Course: Espace Prévention’s Classes

The Espace Prévention of Lausanne regularly offers classes for parents, which some to be done with babies/children. The classes range from physical exercises such as yoga, to the classroom type on child feeding. The complete list of current courses and how to register can be found on their website.

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Last year I took the Gym Mère-Bébé. It was a light physical training class to be done by both mother and baby. It was lead by Ruth Brauen, an English-speaking midwife so that I had no problem following the instruction. There were around 10 mothers (and 10 babies) in my class and as we were dealing with 0-6 month-old babies in this class, no one is expected to be able to do the whole course. We got so used to stop in the middle of the training when the baby got fussy, sleepy, or hungry.

Most (if not all) of the other classes, however, are only in French. But if you can already follow instructions in French, I think it should be good enough for some classes. I found the Gym Mère-Bébé in particular a good excuse to kick me and the baby out of the apartment and meet other moms and babies. And FYI, in my class at least half of the mothers spoke English.

Espace Prévention
Pré du Marché 23
1004 Lausanne
Tel: 021 644 04 24
Fax: 021 644 04 26
prevention.Lausanne(AT)omsv.vd.ch

Children clothing store: Okaïdi / Obaïbi

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I dropped by the French clothing store Okaïdi/Obaïbi at the new commercial center at Flon today to check out their new spring collection. The store is quite small but has a good collection for newborn to the bigger children. As always, I couldn’t resist myself from buying new clothes for my baby girl. The price is reasonable, which is a breath of fresh air from always counting on H&M. And I seem to always find something I really like there. I have to admit that I only checked the baby girl collection, but I guess the other collection should be as good.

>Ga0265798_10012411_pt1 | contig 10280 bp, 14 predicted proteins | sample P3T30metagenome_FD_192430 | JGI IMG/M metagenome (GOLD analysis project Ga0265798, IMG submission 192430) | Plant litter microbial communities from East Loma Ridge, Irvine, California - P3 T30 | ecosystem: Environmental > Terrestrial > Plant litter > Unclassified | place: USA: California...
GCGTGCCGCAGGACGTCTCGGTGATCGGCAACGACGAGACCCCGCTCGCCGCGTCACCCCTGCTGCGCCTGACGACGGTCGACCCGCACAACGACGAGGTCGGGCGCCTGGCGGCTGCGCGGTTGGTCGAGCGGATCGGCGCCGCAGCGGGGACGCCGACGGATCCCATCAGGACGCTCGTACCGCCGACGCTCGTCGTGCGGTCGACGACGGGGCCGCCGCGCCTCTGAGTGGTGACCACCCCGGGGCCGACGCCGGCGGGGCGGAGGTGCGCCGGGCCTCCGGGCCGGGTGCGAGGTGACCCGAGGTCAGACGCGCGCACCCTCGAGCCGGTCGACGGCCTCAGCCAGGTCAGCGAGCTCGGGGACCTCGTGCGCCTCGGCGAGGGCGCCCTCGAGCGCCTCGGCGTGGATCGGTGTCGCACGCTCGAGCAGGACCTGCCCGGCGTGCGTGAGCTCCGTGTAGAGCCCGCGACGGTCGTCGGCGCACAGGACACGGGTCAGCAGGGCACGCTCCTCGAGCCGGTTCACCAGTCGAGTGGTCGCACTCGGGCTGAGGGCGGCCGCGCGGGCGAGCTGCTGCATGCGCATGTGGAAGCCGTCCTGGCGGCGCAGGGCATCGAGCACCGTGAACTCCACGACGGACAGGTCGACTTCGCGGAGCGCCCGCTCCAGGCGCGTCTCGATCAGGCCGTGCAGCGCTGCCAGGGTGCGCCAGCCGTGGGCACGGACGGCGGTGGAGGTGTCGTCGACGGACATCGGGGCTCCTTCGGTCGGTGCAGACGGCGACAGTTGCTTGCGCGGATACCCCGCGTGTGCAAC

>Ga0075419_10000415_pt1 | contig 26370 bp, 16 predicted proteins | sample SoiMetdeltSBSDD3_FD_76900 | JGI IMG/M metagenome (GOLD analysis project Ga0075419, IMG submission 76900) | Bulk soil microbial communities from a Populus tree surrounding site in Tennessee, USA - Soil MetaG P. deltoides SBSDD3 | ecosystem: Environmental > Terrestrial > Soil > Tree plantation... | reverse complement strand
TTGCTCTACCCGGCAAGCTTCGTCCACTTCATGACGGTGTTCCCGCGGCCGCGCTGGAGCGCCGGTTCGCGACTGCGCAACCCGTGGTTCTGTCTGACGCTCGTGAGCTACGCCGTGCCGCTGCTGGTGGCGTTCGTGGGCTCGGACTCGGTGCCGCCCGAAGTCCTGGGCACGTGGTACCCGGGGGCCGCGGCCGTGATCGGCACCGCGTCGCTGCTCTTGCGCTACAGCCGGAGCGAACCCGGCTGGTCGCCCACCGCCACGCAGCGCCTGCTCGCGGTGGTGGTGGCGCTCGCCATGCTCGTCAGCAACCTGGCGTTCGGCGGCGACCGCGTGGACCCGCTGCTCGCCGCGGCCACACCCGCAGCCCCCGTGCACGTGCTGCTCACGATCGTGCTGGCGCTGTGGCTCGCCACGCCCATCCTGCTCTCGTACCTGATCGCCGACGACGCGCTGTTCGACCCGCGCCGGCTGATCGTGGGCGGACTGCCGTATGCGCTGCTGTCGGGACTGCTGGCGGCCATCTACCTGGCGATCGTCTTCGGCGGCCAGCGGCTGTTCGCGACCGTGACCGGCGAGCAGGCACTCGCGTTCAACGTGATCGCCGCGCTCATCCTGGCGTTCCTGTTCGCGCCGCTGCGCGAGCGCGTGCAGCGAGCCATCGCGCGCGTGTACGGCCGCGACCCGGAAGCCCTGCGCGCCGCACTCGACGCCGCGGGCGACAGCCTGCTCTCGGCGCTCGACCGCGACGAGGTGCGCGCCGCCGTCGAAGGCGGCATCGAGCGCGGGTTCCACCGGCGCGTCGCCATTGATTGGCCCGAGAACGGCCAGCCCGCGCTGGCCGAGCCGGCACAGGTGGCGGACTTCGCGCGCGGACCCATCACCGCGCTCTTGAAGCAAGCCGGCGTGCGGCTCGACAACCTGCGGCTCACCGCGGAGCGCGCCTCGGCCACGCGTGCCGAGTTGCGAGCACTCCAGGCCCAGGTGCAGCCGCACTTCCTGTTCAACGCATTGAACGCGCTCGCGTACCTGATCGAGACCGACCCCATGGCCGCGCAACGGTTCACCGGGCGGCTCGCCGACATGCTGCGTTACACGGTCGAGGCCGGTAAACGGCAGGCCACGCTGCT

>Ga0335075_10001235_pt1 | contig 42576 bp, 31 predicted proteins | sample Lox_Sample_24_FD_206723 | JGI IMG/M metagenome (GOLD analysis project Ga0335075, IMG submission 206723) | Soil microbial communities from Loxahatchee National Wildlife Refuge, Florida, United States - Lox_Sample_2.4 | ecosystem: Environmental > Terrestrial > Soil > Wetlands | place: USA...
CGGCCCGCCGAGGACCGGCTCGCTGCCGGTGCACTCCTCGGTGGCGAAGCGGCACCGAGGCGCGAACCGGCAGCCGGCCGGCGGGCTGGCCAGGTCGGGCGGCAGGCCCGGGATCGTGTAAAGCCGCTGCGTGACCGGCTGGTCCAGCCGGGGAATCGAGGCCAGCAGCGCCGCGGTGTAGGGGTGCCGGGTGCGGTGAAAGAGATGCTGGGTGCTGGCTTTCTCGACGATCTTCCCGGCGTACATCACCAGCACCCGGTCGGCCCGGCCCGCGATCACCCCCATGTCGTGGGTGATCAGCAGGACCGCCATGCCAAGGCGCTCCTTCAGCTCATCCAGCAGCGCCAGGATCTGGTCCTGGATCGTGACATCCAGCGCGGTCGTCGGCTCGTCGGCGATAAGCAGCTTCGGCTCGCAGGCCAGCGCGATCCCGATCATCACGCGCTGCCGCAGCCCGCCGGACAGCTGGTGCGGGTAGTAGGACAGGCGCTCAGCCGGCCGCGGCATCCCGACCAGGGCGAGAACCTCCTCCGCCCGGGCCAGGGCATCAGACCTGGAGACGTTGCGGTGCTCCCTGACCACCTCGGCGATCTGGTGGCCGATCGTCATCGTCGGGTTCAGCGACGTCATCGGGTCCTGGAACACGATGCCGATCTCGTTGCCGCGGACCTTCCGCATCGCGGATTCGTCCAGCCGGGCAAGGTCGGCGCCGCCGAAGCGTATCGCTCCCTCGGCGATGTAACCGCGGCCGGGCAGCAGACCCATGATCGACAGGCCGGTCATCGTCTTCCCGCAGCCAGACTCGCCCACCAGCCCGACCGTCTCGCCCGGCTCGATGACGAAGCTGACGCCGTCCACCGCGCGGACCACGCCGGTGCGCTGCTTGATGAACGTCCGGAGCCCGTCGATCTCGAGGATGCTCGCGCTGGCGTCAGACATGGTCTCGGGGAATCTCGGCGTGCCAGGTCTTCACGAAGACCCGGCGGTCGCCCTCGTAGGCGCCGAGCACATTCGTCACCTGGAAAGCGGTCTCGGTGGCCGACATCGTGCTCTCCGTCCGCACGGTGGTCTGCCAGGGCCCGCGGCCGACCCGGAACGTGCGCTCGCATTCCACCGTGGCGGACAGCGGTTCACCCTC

The store:

Okaïdi / Obaïbi
voie du Chariot 5 (Flon)
1003 Lausanne
Tel: 021 320 20 5

Travel: Family offers from Swiss Train (CFF)

When I got pregnant, I thought that maybe the time had come for us to buy a car. But at the end, we never did. The new metro m2 (which serves exactly our route from home to work/city/Ouchy) started to operate not long after the baby was born and we still enjoy traveling with train, especially since we both have the Half-Fare Cards.

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If you happen to be car-less like us, and like to travel with your child by train, make sure you check the family special offers from Swiss train CFF. There are a number of special tickets that can be purchase for children such as the Junior Card, Grandchild Card, Children Day-Cards, and even a discount for a general abonnement (GA-Plus Familia).

In addition, there are also trains with special coach that has a children play area. See more information about the trains and the routes here.

Bon voyage!

Pregnancy: The CHUV Maternity Tour